The X-Chain acts as a decentralized platform for creating and trading digital smart assets, a representation of a real-world resource (e.g., equity, bonds) with a set of rules that govern its behavior, like “can’t be traded until tomorrow” or “can only be sent to US citizens.”
One asset traded on the X-Chain is AVAX. When you issue a transaction to a blockchain on Avalanche, you pay a fee denominated in AVAX.
Platform Chain (P-Chain)
The P-Chain is the metadata blockchain on Avalanche and coordinates validators, keeps track of active subnets, and enables the creation of new subnets. The P-Chain implements the Snowman consensus protocol.
The P-Chain API allows clients to create subnets, add validators to subnets, and create blockchains.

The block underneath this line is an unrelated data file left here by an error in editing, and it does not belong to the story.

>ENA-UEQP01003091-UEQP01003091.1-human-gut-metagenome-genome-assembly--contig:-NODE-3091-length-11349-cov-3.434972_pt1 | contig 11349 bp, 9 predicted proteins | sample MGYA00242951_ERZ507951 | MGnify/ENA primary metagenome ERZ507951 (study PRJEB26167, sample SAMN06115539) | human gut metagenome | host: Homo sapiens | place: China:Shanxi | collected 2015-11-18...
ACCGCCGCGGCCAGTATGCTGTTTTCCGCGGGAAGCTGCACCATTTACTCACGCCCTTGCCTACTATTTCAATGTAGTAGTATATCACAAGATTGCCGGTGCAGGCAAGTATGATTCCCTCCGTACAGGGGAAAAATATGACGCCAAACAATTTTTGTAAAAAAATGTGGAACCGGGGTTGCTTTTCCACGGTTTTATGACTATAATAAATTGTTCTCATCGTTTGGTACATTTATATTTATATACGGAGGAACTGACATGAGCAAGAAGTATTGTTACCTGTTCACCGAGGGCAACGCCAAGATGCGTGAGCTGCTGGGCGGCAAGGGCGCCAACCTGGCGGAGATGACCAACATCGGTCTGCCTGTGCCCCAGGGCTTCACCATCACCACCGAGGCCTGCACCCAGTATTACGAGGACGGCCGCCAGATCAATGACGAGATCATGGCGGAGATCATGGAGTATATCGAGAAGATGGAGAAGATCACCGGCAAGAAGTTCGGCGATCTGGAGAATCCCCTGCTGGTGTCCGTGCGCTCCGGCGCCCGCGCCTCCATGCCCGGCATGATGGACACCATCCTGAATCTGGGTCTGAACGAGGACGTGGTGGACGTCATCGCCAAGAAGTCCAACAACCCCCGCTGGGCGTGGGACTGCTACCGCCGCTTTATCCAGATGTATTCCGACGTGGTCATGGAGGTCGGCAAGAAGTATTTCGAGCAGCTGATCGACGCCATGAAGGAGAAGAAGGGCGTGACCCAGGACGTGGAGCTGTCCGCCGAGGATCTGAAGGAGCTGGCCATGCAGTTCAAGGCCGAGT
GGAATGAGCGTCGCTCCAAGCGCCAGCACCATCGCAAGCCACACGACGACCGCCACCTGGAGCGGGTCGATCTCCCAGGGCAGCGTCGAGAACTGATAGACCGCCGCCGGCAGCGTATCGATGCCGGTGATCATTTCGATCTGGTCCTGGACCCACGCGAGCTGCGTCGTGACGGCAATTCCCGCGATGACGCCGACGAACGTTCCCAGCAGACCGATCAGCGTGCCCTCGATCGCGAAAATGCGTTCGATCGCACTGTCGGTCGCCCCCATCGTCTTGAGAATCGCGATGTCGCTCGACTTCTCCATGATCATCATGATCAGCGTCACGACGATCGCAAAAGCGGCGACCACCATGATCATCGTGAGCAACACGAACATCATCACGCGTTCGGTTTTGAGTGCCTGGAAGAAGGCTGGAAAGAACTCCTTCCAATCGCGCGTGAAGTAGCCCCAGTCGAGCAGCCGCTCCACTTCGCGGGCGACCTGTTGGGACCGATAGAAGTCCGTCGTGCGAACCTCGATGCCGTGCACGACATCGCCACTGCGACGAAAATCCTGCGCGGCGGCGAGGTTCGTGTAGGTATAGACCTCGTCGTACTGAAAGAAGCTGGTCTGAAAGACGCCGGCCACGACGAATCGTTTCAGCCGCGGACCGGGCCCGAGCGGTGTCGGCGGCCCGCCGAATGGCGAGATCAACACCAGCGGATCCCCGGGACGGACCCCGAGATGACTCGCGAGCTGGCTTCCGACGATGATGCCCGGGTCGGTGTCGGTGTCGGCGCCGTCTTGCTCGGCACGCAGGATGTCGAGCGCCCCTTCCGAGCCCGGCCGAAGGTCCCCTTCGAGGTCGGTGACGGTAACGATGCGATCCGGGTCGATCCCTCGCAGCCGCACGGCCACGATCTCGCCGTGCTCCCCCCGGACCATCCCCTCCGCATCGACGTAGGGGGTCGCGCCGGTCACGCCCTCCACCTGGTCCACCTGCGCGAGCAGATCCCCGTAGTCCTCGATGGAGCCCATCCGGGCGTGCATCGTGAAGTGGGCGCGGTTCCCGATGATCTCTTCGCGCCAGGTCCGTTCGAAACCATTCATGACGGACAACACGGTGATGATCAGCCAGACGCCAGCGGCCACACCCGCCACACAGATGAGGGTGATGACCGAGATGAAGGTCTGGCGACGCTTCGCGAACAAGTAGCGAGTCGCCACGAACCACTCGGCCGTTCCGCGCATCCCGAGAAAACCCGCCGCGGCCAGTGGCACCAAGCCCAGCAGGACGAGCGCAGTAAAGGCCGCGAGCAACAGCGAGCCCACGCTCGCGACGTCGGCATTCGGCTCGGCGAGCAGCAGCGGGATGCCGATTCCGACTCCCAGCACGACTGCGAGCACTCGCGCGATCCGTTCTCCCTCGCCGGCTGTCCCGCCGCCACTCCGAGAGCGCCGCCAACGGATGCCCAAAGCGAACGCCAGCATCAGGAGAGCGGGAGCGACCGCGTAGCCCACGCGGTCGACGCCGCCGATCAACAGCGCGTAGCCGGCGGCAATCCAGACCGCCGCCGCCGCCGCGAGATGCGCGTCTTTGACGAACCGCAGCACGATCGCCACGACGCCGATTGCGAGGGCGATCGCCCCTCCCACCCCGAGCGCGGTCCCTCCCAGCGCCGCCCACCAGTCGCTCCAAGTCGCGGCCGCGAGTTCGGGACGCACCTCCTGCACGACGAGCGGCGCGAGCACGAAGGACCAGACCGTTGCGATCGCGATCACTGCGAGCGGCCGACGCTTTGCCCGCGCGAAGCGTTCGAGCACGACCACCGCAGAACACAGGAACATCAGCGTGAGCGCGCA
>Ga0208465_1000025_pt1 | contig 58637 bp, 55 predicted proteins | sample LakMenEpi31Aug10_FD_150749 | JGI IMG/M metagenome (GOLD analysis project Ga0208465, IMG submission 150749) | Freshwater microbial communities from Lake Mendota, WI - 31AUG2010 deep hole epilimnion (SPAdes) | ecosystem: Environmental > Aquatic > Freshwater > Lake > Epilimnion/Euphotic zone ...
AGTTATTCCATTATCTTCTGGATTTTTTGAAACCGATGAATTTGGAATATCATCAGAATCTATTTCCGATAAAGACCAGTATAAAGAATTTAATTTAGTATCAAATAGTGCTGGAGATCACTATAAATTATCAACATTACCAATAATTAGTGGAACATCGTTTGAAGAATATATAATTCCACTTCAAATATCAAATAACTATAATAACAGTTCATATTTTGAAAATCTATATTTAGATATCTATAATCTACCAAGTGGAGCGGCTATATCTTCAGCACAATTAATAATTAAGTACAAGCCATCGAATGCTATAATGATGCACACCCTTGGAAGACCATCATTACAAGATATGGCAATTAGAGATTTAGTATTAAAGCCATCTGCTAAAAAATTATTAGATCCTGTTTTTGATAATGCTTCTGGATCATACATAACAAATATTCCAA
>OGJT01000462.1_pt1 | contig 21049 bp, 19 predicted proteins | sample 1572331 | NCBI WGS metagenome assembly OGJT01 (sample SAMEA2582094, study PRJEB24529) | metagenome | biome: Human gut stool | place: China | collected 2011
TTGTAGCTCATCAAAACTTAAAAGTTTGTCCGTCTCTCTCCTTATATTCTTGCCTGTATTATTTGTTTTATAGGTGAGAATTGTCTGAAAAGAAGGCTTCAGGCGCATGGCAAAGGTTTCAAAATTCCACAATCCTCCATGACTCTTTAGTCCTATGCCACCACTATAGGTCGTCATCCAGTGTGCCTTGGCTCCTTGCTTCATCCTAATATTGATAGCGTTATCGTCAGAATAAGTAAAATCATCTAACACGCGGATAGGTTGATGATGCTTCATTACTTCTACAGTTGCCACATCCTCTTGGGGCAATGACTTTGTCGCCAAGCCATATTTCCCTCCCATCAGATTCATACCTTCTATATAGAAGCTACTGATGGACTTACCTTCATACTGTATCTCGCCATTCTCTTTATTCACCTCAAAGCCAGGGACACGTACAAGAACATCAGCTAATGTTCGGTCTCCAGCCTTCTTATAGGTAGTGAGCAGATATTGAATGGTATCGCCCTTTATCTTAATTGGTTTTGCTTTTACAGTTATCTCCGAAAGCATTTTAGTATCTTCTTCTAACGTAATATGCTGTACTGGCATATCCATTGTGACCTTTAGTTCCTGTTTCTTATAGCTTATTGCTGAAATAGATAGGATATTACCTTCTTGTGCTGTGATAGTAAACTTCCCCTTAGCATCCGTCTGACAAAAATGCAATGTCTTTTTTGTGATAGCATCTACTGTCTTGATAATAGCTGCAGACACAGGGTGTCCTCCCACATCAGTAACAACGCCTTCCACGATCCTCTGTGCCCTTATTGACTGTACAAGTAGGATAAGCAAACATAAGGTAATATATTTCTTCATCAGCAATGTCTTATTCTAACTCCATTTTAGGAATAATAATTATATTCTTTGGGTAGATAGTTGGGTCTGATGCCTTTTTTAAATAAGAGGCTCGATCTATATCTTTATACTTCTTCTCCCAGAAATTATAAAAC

Contract Chain (C-Chain)
The C-Chain allows for the creation smart contracts using the C-Chain’s API.
The C-Chain is an instance of the Ethereum Virtual Machine powered by Avalanche.
ACME Avalanche Operates strictly on the Avalanche C-Chain as a Contract Token with the Intent to create a LP Staking Token that combats market swings and down market conditions
Consensus is the task of getting a group of computers to come to an agreement on a decision. Computers can reach a consensus by following a set of steps called a consensus protocol. Avalanche is a new consensus protocol that is scalable, robust, and decentralized. It has low latency and high throughput. It is energy efficient and does not require special computer hardware. It performs well in adversarial conditions and is resilient to “51% attacks.” This document explains the Avalanche consensus protocol. The whitepaper is here.